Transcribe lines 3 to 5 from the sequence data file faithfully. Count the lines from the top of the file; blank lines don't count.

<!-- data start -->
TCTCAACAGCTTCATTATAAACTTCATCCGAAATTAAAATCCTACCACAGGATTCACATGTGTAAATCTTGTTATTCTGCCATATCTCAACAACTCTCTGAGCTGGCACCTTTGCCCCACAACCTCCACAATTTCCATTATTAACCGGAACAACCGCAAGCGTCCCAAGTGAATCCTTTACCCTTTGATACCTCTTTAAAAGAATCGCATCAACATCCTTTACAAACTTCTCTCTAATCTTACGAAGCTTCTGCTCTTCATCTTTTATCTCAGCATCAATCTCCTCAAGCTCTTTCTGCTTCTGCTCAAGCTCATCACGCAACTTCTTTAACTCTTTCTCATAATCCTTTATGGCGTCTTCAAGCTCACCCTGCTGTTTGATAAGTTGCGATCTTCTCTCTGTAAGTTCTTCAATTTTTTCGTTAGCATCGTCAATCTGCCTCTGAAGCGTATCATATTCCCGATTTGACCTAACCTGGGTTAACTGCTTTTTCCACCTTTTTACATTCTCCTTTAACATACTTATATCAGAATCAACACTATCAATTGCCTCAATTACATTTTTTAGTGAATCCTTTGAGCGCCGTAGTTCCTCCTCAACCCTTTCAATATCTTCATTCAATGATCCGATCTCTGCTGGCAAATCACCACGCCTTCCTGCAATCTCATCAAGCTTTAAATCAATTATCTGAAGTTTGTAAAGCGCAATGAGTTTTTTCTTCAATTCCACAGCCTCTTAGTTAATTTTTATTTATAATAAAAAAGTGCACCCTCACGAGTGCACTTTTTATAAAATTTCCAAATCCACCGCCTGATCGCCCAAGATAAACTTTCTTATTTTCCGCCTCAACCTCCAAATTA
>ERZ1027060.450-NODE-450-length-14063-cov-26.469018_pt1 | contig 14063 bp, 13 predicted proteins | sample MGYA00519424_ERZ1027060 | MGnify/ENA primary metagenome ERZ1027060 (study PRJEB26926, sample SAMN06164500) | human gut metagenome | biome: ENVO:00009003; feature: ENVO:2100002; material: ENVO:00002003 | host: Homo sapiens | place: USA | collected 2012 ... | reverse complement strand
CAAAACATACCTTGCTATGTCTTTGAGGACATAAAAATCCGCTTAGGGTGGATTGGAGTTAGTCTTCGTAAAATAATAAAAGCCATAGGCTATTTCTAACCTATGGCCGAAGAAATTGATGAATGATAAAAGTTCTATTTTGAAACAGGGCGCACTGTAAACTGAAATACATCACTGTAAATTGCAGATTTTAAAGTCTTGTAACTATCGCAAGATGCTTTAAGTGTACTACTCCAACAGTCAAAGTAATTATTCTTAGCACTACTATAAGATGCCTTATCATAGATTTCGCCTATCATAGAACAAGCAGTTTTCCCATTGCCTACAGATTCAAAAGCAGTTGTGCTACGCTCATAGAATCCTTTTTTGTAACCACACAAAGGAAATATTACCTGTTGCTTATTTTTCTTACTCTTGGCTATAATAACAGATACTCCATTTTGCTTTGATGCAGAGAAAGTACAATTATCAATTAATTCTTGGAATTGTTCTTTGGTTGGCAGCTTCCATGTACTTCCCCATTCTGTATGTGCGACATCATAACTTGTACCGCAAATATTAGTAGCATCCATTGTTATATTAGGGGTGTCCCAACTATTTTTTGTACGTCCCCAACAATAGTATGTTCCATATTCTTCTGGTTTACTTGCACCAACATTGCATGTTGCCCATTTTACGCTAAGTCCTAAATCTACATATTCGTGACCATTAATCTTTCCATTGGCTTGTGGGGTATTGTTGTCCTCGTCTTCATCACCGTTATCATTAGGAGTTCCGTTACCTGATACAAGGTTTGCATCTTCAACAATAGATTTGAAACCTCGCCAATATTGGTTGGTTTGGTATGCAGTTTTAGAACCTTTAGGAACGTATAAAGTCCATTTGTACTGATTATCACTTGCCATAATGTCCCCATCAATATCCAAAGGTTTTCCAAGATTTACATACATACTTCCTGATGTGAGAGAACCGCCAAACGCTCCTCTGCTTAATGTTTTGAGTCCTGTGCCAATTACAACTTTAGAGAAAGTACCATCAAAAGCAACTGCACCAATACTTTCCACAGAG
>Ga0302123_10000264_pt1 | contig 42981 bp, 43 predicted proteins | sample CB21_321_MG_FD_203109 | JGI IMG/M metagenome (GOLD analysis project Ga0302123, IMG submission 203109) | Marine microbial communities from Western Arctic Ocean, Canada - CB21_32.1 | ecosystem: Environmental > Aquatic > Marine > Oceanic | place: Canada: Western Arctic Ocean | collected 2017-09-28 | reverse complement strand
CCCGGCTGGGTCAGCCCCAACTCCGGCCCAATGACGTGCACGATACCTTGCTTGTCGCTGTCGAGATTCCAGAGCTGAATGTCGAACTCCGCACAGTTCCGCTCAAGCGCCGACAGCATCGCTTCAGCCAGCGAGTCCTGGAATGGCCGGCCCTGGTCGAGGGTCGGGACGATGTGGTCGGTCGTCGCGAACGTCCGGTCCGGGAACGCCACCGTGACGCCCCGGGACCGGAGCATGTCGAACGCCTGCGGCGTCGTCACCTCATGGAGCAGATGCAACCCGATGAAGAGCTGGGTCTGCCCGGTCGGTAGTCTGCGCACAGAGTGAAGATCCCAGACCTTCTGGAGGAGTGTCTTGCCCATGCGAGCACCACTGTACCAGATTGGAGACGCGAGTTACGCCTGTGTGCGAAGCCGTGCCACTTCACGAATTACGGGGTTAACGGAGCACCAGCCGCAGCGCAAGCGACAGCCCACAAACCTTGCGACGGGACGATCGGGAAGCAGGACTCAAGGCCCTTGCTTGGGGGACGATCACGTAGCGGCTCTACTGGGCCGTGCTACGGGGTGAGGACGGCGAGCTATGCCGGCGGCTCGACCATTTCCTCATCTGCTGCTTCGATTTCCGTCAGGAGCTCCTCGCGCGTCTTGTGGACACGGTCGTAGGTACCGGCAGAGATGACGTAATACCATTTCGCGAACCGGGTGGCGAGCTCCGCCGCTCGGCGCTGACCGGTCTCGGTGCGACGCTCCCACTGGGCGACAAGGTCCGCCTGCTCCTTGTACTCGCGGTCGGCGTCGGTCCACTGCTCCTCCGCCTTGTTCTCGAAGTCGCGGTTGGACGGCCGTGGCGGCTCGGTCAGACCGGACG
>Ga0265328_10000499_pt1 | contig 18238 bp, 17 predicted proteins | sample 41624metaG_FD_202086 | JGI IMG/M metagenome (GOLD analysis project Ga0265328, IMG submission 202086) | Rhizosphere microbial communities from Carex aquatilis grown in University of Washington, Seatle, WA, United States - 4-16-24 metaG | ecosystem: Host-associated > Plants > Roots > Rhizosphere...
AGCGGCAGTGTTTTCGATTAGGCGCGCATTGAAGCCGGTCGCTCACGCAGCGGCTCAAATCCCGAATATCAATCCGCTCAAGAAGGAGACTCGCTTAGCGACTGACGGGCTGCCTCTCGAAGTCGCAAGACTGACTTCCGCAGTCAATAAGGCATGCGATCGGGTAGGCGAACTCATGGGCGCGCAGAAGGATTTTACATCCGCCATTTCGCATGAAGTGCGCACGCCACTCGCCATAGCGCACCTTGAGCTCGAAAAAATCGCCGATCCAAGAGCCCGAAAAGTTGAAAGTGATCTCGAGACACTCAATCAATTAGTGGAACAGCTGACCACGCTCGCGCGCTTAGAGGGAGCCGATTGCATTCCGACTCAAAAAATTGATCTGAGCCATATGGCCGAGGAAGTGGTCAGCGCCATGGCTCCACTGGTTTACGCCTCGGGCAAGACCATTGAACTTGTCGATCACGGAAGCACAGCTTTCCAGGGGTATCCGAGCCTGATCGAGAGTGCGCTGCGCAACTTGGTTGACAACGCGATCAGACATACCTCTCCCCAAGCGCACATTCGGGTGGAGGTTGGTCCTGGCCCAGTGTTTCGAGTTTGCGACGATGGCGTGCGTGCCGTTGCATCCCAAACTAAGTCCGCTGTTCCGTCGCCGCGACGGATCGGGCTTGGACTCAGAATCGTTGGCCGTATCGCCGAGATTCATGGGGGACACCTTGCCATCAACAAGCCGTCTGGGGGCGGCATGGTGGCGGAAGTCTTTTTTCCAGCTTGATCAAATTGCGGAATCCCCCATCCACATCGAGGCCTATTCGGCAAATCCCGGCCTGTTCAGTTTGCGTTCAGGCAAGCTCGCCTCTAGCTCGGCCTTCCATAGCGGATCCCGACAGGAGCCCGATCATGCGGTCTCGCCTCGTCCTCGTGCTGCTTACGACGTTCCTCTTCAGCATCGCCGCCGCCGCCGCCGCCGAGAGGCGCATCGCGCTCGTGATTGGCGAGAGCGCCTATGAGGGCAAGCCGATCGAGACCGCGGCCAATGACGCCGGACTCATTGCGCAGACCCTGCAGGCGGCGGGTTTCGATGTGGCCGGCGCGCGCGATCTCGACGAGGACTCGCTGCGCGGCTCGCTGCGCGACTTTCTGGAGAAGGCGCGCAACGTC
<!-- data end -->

CAAAACATACCTTGCTATGTCTTTGAGGACATAAAAATCCGCTTAGGGTGGATTGGAGTTAGTCTTCGTAAAATAATAAAAGCCATAGGCTATTTCTAACCTATGGCCGAAGAAATTGATGAATGATAAAAGTTCTATTTTGAAACAGGGCGCACTGTAAACTGAAATACATCACTGTAAATTGCAGATTTTAAAGTCTTGTAACTATCGCAAGATGCTTTAAGTGTACTACTCCAACAGTCAAAGTAATTATTCTTAGCACTACTATAAGATGCCTTATCATAGATTTCGCCTATCATAGAACAAGCAGTTTTCCCATTGCCTACAGATTCAAAAGCAGTTGTGCTACGCTCATAGAATCCTTTTTTGTAACCACACAAAGGAAATATTACCTGTTGCTTATTTTTCTTACTCTTGGCTATAATAACAGATACTCCATTTTGCTTTGATGCAGAGAAAGTACAATTATCAATTAATTCTTGGAATTGTTCTTTGGTTGGCAGCTTCCATGTACTTCCCCATTCTGTATGTGCGACATCATAACTTGTACCGCAAATATTAGTAGCATCCATTGTTATATTAGGGGTGTCCCAACTATTTTTTGTACGTCCCCAACAATAGTATGTTCCATATTCTTCTGGTTTACTTGCACCAACATTGCATGTTGCCCATTTTACGCTAAGTCCTAAATCTACATATTCGTGACCATTAATCTTTCCATTGGCTTGTGGGGTATTGTTGTCCTCGTCTTCATCACCGTTATCATTAGGAGTTCCGTTACCTGATACAAGGTTTGCATCTTCAACAATAGATTTGAAACCTCGCCAATATTGGTTGGTTTGGTATGCAGTTTTAGAACCTTTAGGAACGTATAAAGTCCATTTGTACTGATTATCACTTGCCATAATGTCCCCATCAATATCCAAAGGTTTTCCAAGATTTACATACATACTTCCTGATGTGAGAGAACCGCCAAACGCTCCTCTGCTTAATGTTTTGAGTCCTGTGCCAATTACAACTTTAGAGAAAGTACCATCAAAAGCAACTGCACCAATACTTTCCACAGAG
>Ga0302123_10000264_pt1 | contig 42981 bp, 43 predicted proteins | sample CB21_321_MG_FD_203109 | JGI IMG/M metagenome (GOLD analysis project Ga0302123, IMG submission 203109) | Marine microbial communities from Western Arctic Ocean, Canada - CB21_32.1 | ecosystem: Environmental > Aquatic > Marine > Oceanic | place: Canada: Western Arctic Ocean | collected 2017-09-28 | reverse complement strand
CCCGGCTGGGTCAGCCCCAACTCCGGCCCAATGACGTGCACGATACCTTGCTTGTCGCTGTCGAGATTCCAGAGCTGAATGTCGAACTCCGCACAGTTCCGCTCAAGCGCCGACAGCATCGCTTCAGCCAGCGAGTCCTGGAATGGCCGGCCCTGGTCGAGGGTCGGGACGATGTGGTCGGTCGTCGCGAACGTCCGGTCCGGGAACGCCACCGTGACGCCCCGGGACCGGAGCATGTCGAACGCCTGCGGCGTCGTCACCTCATGGAGCAGATGCAACCCGATGAAGAGCTGGGTCTGCCCGGTCGGTAGTCTGCGCACAGAGTGAAGATCCCAGACCTTCTGGAGGAGTGTCTTGCCCATGCGAGCACCACTGTACCAGATTGGAGACGCGAGTTACGCCTGTGTGCGAAGCCGTGCCACTTCACGAATTACGGGGTTAACGGAGCACCAGCCGCAGCGCAAGCGACAGCCCACAAACCTTGCGACGGGACGATCGGGAAGCAGGACTCAAGGCCCTTGCTTGGGGGACGATCACGTAGCGGCTCTACTGGGCCGTGCTACGGGGTGAGGACGGCGAGCTATGCCGGCGGCTCGACCATTTCCTCATCTGCTGCTTCGATTTCCGTCAGGAGCTCCTCGCGCGTCTTGTGGACACGGTCGTAGGTACCGGCAGAGATGACGTAATACCATTTCGCGAACCGGGTGGCGAGCTCCGCCGCTCGGCGCTGACCGGTCTCGGTGCGACGCTCCCACTGGGCGACAAGGTCCGCCTGCTCCTTGTACTCGCGGTCGGCGTCGGTCCACTGCTCCTCCGCCTTGTTCTCGAAGTCGCGGTTGGACGGCCGTGGCGGCTCGGTCAGACCGGACG